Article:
Quincy, Kirkland, Cabot, Eliot and Leverett all show movies every night they are open. At some grills, students say, the movies attract more people than the food.

"People just come for the movies," says Stanley of the Eliot House grill. "The food is not the best here. This grill is not the focal point of House life."

But in many grills all the atmosphere is only an extra with what students say is actually pretty good food.

Students and grill owners say that the most popular foods are pizza, hamburgers and grilled cheese sandwiches. Popular side-orders include frappes, mozzarella sticks, milkshakes, french fries and nachos.

But in three of the Houses, a new food innovation is surpassing all the old standards in popularity. Mather, Quincy and North have all recently acquired frozen yogurt machines.

"We don't come here a lot, but we'll come here a lot more now that they have frozen yogurt," say Cris Paglinauan '92, a resident of Quincy House.

And Judy Melinek '92, another Quincy House resident, says she has been at the grill every night since they got "the fro-yo machine."

Bringing in a Profit

The grills are--for the most part--profitable, owners say, claiming a net profit of $20--150 a night. The Kirkland grill boasts the highest estimated profit, despite the fact that they only have an average of 50 customers a night.

"It's because of the number of varsity athletes," Ramos says. "They eat more."

The profit in each of the grills is distributed differently. In North, Leverett and Cabot, the grill owners keep whatever money they can make.

The proprietors of the Dunster and Lowell grills, on the other hand, place their profits into an account for reinvestment back into the grill.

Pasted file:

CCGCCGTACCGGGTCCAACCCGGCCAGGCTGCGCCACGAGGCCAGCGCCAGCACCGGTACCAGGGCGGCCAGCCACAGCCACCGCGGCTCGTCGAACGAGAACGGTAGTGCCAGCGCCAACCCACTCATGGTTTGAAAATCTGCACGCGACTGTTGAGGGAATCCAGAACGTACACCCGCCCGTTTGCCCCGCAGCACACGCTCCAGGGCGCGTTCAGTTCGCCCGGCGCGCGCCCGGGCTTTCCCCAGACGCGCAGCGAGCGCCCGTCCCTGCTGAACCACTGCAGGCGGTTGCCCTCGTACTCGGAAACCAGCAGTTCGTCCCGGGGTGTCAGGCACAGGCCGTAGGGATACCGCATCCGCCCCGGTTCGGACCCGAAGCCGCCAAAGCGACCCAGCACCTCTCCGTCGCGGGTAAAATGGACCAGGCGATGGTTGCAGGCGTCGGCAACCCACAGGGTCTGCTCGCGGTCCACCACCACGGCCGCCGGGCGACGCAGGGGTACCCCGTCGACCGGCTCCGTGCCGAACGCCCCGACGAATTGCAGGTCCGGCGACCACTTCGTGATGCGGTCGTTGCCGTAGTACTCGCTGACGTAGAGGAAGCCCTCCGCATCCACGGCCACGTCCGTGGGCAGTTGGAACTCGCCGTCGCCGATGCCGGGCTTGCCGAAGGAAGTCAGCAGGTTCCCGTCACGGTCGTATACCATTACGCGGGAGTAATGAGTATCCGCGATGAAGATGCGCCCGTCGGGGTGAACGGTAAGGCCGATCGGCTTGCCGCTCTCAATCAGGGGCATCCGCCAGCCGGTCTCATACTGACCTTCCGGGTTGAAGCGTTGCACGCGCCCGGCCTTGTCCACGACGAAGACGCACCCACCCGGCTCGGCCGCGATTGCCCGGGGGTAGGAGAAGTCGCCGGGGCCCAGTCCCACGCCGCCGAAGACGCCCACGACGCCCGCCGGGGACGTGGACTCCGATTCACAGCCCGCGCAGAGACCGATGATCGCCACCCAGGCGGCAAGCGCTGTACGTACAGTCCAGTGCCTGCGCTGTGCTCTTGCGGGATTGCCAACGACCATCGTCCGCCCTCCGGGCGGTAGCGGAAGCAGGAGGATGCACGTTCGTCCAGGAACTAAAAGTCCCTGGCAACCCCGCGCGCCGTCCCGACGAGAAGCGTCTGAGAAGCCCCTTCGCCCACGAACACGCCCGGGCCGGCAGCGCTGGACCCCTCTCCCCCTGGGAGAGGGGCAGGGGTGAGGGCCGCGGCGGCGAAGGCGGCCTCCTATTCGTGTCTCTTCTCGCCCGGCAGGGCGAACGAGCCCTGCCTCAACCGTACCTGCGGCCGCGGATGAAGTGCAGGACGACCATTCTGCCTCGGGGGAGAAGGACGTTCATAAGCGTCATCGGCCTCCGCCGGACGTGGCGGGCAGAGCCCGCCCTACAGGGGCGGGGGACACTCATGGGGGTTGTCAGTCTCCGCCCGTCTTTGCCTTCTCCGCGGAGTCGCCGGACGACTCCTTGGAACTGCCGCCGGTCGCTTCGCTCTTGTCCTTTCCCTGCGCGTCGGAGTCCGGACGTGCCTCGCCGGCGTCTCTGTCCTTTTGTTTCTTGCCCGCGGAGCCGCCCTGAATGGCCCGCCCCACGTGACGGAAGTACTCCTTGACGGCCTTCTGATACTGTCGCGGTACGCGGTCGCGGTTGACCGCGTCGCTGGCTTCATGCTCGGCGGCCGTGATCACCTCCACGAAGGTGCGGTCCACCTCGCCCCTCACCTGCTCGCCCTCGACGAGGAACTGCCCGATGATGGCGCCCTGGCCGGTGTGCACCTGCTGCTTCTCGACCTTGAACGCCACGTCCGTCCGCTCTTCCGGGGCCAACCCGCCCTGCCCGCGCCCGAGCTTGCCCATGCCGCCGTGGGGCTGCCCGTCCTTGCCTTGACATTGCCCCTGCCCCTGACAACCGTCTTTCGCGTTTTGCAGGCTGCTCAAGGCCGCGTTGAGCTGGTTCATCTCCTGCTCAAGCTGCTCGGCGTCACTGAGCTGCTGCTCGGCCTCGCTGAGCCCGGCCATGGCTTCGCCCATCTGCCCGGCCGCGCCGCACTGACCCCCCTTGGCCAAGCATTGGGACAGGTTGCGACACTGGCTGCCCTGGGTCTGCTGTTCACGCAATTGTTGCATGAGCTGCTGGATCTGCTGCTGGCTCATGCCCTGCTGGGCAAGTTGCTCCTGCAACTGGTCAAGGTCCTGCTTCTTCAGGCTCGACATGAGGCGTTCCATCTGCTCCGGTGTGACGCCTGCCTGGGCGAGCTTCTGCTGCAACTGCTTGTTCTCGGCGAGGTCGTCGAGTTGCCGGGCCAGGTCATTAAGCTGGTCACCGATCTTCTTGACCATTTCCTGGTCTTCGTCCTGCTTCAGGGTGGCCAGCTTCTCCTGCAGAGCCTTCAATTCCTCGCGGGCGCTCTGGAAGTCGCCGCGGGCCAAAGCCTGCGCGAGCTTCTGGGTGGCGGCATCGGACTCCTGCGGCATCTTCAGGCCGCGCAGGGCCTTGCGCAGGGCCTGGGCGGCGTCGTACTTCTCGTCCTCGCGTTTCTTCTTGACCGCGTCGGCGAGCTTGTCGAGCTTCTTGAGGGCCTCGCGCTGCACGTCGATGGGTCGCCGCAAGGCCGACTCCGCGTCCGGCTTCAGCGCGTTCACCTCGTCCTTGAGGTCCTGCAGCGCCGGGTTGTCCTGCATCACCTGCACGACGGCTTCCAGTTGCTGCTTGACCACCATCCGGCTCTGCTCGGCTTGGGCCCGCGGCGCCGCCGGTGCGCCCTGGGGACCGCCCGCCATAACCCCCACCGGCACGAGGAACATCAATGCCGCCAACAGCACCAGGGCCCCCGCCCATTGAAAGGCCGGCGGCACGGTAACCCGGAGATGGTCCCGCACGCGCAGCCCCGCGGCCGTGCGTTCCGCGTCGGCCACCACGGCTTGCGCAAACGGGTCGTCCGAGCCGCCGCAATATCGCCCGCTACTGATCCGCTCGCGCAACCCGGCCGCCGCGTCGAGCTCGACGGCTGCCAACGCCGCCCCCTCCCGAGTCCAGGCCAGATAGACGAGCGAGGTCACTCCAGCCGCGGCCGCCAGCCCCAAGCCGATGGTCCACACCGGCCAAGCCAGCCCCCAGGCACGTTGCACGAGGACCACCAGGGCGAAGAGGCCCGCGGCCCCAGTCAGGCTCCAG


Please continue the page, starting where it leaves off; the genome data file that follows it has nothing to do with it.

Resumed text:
And the owners of the Quincy and Mather grills are paid a set salary. These grills are non-profit organizations which pay all the profits to the House Committee at the end of the year.

The proprietors of most of the grills say that in general they are not looking to make much of a profit. They say their motivation for working in a grill is to provide the students of the House a place to socialize.

Says Christine Yang '91, the co-owner of the Cabot grill, "The grill is more of a service to bring up House spirit. We know the grill is good for the House. We're not in this for the money."

'An Excuse to be Social'

And students working at many of the grills say they enjoy the social atmosphere and the chance to meet many of the students in the House.

"It's a lot of fun working here," say Ed Perrin '91, who works at the Lowell grill. "It's like doing an extracurricular and getting paid for it."

Beth Ortner '90, a student who works at the North grill, says she agrees. "The work is mainly an excuse to be social."

And many owners cite business experience as an important motivation for taking on the sometimes time-consuming operation of a grill.

"It's an incredible learning experience," says Laurie Ciarti '90, a co-proprietor for the Dunster grill. "It teaches you how to run a business, how to deal with people and keep a payroll."